10. We further find that in this case, when the land-owning company transfers land development rights to the developers, the developers gets the right to not only to develop project on such land but also the right to sell such developed property along with undivided interest in the land underneath and to receive payments for such transfers from the buyers. Once the land-owning companies transfers the land development rights to developer for a consideration, it is obligated to transfer the undivided interest in the land in favour of developer’s buyers for which no separate consideration is paid for it. In other words, such transfer of undivided interest in the land by the land-owning company is in return of the initial consideration paid by the developer to it for transfer of land development rights only. Thus, it is the ownership of the land, which stands transferred effectively by the land-owning company in return of consideration payable by the developers. The moment it is either land or “benefits arise out of land”, it goes outside the purview of “Service” as defined in Section 65B (44) of Finance Act, 1994. Under the Development Agreement dated 05.12.2006, it is stated that there would be transfer of Development Rights in future and the Developer were permitted to carry out the developmental activities as per clause 2.2 of the Development Agreement, wherein the developer is permitted to enter the scheduled property for carrying out developmental activities. After the developmental activities have been carried out, sale deed is  executed among the three parties namely Landowner, Developer and  the Purchaser under which the title to the undivided portion of the  land is transferred to the various vendees/purchasers from time to  time as and when the Conveyance Deed/Sale Deed is executed in  future.  We further observe that it is not only the possession, which stood transferred with the right to use, enjoy and construct building/super structure, but, at the same time, undivided right, title and interest in the land also stand transferred under the Deed of Conveyance on which stamp duty has been paid and the Deed of Conveyance has been registered before the Sub-Registrar.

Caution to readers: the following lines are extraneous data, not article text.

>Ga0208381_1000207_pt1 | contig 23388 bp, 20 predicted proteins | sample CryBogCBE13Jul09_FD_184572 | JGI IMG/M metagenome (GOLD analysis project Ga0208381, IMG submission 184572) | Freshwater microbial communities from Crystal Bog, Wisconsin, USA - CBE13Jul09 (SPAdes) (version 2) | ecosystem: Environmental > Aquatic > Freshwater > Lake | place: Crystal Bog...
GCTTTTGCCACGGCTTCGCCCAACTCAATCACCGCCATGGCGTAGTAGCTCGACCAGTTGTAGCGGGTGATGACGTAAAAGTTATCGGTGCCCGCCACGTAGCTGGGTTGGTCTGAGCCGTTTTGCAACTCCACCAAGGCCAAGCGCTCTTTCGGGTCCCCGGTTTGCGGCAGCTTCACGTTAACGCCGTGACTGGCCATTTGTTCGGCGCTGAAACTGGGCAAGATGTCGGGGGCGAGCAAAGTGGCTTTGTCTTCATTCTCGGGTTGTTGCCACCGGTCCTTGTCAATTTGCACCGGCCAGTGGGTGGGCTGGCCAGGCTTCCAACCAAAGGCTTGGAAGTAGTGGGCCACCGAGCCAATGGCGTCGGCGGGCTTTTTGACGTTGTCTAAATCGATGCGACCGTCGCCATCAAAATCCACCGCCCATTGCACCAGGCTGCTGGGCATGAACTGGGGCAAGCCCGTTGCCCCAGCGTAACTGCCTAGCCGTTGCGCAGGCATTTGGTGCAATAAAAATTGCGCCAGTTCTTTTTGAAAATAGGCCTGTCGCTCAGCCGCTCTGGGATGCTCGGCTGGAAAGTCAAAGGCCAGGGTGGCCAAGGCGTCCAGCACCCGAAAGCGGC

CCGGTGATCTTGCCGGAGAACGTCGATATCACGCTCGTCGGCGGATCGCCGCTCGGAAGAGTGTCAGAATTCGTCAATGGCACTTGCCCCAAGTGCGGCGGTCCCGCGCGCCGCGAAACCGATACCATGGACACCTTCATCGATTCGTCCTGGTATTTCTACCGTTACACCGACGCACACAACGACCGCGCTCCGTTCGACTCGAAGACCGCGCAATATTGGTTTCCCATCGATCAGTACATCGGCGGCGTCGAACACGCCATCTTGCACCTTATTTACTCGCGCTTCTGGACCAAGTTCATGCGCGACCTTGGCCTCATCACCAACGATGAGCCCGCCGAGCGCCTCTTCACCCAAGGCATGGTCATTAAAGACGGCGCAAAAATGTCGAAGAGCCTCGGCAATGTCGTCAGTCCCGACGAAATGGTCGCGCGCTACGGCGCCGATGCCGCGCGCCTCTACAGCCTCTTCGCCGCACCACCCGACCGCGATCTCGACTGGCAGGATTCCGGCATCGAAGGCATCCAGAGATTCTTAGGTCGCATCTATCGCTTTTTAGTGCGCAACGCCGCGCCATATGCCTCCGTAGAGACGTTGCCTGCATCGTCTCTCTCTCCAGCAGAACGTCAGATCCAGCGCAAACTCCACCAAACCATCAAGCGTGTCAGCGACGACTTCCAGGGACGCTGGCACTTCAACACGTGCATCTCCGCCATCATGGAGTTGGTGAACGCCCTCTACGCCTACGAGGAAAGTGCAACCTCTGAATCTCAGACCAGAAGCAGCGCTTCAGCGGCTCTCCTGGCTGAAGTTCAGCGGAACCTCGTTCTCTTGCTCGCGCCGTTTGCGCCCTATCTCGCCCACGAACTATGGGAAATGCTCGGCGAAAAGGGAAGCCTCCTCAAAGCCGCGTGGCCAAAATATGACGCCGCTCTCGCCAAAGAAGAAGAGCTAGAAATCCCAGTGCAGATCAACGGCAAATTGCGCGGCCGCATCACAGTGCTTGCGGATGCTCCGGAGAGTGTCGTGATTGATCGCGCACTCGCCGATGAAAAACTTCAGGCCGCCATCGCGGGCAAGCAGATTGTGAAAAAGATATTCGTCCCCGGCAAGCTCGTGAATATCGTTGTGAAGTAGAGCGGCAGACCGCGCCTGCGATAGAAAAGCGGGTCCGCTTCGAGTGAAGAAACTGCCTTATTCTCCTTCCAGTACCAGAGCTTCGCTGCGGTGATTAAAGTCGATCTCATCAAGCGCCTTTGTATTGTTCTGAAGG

11. From the above, it is a factual aspect of the case that the amount remitted by M/s DLF Ltd to the appellant is towards the acquisition of land by the LOCs which the said payment received from M/s DLF. Ltd was transferred to LOCs for acquisition of land. Further, no physical acquisition of land was taken over by the appellant. Consequently, the appellant have no right to transfer land development to M/s DLF Ltd.

12. From the above, it is clear that the appellant has not transferred any land development right to M/s DLF Ltd. or its subsidiary nominees etc.

13. We also take a note of the fact that similar facts enumerate from the case of Premium Real Estate Developers vs. CST-Service Tax, Delhi in Appeal No. ST/50103-50104/2014 wherein the facts of the case are as under:-

2. The appellant ‘Premium Real Estate Developers’, New Delhi is a partnership firm and is in the business of real estate trade. The main objective of the partnership firm is to carry on the business of purchase, sale, develop, take and exchange or otherwise, whether for investment or sale in any real estate includin glands to carry on the business of builders, contractors, dealers in land, building and any other activity in connection therewith and incidental thereto.